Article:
Her first poem was published in Seventeen magazine while she was still in high school. The administration of the high school felt that her work was too romantic for publication in their literary journal. Lorde went on to publish over a dozen books on poetry, and six books of prose.
Audre Lorde the Teacher and Activist
Lorde worked as a librarian while refining her talents as a writer. In 1968, she accepted a teaching position at Tougaloo College in Jackson, Mississippi where the violence that greeted the civil rights movement was close at hand every night. This period cemented the bond between her artistic talents and her dedication to the struggle against injustice.
Lorde went on to provide avenues of expression to future generations of writers by co-founding the Kitchen Table: Women of Color Press. She was at the center of the movement to preserve and celebrate African American culture at a time when the destruction of these institutions was on the rise. Her dedication reached around the world when she formed the Sisterhood in Support of Sisters in South Africa. She was one of the featured speakers at the first national march for gay and lesbian liberation in DC in 1979. In 1989, she helped organize disaster relief efforts for St. Croix in the wake of Hurricane Hugo.
Audre Lorde the Warrior
Late in life, Audre Lorde was given the African name Gamba Adisa, meaning "Warrior: She Who Makes Her Meaning Clear". It is a name that applies to her whole life. Her struggle against opression on many fronts was expressed with a force and clarity that made her a respected voice for women, African Americans, and the Gay and Lesbian community.
Lorde's son Jonathan Rollins recalled the warrior spirit that his mother possesed by stating that not fighting was not an option -- "We could lose. But we couldn't not fight."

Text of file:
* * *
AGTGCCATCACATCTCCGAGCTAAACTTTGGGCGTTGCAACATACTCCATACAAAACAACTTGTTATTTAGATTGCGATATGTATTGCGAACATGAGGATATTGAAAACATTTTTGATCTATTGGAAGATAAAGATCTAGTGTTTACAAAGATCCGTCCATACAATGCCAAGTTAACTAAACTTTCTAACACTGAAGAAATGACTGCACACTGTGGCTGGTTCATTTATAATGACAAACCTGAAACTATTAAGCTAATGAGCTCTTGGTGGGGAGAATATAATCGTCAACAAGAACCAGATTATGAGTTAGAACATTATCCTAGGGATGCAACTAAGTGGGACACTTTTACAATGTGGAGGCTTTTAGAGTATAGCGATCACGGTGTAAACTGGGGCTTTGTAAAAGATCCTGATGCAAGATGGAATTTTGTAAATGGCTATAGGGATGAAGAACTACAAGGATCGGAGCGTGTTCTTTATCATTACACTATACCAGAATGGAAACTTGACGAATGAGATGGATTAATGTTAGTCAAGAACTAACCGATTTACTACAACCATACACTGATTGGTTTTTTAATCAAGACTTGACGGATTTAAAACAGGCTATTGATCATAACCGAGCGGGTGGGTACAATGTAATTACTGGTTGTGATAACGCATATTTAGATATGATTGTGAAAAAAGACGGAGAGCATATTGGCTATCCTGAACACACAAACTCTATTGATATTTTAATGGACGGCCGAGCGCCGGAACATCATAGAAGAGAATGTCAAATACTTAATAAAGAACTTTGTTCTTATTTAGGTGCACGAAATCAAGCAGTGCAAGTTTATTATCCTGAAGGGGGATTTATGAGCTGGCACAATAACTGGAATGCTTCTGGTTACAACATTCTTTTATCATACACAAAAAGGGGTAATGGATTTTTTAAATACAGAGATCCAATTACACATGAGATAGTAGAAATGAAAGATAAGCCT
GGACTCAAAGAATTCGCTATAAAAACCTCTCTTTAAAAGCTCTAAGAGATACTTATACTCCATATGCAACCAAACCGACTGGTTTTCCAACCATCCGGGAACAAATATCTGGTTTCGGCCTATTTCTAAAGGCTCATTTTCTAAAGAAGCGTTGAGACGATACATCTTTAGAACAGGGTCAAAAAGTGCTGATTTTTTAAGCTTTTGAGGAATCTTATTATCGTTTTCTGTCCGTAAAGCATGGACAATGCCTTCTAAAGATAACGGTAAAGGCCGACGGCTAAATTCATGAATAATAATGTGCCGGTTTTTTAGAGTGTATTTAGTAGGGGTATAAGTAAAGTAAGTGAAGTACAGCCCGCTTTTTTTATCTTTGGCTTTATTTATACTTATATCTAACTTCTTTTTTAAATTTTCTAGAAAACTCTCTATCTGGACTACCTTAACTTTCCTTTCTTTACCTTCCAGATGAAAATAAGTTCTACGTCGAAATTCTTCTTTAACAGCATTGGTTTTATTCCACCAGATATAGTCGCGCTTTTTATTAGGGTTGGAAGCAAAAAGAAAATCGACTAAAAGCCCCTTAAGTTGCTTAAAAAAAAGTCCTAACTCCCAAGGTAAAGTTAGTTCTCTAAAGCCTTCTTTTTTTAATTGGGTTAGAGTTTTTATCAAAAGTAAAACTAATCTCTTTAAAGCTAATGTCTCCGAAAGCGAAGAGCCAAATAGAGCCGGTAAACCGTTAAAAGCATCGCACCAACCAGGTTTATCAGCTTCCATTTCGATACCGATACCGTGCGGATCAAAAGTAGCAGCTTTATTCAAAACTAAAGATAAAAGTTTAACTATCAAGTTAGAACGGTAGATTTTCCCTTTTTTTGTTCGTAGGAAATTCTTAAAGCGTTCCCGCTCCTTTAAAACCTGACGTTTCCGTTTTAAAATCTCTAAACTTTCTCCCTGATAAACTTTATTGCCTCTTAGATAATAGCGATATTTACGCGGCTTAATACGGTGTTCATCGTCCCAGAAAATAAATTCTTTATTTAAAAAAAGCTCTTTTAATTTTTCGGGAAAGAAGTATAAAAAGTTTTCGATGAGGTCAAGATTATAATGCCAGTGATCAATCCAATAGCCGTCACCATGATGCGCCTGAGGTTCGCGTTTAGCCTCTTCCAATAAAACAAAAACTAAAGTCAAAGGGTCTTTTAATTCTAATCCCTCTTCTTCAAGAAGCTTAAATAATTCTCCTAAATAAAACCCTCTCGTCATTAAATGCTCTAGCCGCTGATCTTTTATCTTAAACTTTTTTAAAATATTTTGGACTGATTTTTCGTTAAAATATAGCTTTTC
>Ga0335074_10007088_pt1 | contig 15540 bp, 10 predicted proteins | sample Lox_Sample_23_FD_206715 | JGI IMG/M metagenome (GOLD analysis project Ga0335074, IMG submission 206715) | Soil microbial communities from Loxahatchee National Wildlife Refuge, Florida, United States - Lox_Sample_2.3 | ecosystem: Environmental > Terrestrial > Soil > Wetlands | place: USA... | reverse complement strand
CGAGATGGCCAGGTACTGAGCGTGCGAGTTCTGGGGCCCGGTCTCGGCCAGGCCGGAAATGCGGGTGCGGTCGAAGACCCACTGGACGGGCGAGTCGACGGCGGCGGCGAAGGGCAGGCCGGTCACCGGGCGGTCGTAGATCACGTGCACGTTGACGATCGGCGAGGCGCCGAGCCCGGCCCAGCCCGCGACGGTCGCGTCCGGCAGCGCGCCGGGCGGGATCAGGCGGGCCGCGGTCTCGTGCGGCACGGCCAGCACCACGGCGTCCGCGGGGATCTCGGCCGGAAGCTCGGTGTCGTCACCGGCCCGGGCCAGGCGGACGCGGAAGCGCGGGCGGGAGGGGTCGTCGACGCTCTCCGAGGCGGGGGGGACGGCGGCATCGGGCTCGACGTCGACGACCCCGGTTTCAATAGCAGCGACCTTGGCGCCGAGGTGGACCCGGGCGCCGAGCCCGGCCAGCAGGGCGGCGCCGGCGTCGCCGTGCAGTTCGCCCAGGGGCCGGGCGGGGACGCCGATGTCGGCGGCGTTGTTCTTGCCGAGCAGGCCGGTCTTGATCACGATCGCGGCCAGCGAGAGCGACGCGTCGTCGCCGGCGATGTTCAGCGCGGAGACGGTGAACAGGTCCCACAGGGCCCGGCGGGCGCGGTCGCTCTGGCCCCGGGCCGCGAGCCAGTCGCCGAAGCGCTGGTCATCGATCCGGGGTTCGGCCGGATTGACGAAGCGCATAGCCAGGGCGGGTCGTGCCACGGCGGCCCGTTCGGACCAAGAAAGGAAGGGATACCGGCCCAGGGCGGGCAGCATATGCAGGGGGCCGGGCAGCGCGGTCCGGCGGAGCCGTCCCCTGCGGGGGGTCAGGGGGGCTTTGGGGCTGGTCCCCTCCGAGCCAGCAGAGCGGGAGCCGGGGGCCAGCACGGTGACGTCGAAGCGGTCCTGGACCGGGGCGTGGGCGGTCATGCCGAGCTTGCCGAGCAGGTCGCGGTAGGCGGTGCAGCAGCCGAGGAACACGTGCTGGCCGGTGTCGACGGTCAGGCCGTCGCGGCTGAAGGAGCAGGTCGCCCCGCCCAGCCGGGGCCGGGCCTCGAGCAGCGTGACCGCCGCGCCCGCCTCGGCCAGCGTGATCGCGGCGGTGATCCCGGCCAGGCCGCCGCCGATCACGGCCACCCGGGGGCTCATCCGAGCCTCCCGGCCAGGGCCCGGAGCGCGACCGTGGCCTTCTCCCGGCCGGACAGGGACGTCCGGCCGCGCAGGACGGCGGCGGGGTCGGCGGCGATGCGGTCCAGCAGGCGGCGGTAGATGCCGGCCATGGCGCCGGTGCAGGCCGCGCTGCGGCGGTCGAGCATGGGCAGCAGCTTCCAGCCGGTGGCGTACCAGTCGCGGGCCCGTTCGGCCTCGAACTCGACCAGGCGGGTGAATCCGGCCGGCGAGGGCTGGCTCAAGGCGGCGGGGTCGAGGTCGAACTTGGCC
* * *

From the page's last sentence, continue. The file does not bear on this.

Audre Lorde the Quotable
"The quality of light by which we scrutinize our lives has direct bearing upon the product which we live, and upon the changes which we hope to bring about through those lives." ( Poetry Is Not A Luxury)
"When I dare to be powerful - to use my strength in the service of my vision, then it becomes less and less important whether I am afraid".
"I have come to believe over and over again that what is most important to me must be spoken, made verbal and shared, even at the risk of having it bruised or misunderstood."
Audre Lorde the Survivor
Lorde bravely documented her 14-year battle against the cancer in "The Cancer Journals" and in her book of essays "A Burst of Light". In the latter she wrote: ''The struggle with cancer now informs all my days, but it is only another face of that continuing battle for self-determination and survival that black women fight daily, often in triumph.'' She struggled against disease and a medical establishment that was frequently indifferent to cultural differences and insensitive to women's health issues. She stood in defiance to societal rules that said that she should hide the fact that she had breast cancer.
Audre Lorde, died in St Croix, Virgin Islands, on November 17, 1992. Her spirit fights on.
Posted 21 December 2003 - 06:38 AM
This Miss Malta was very beautiful but why our armenian woman here don`t add their picture so we can vote or just enjoy their Armenian beauty.
Posted 26 December 2003 - 02:03 AM
Bruin jan, thank you for your inspiring words. I honestly didnít think that this thread would ignite any interest, and thought that I would just be the only reader to enjoy the creation. I am happy to say that I was wrong. You guys are great!
And David this is not a Beauty contest thread, please refer to the Ms. HyeForum thread regarding your request. By the way thanks for particularly taking an interest in Ms. Malta with her 7 ďOĒ levels over the rest of the information in this thread.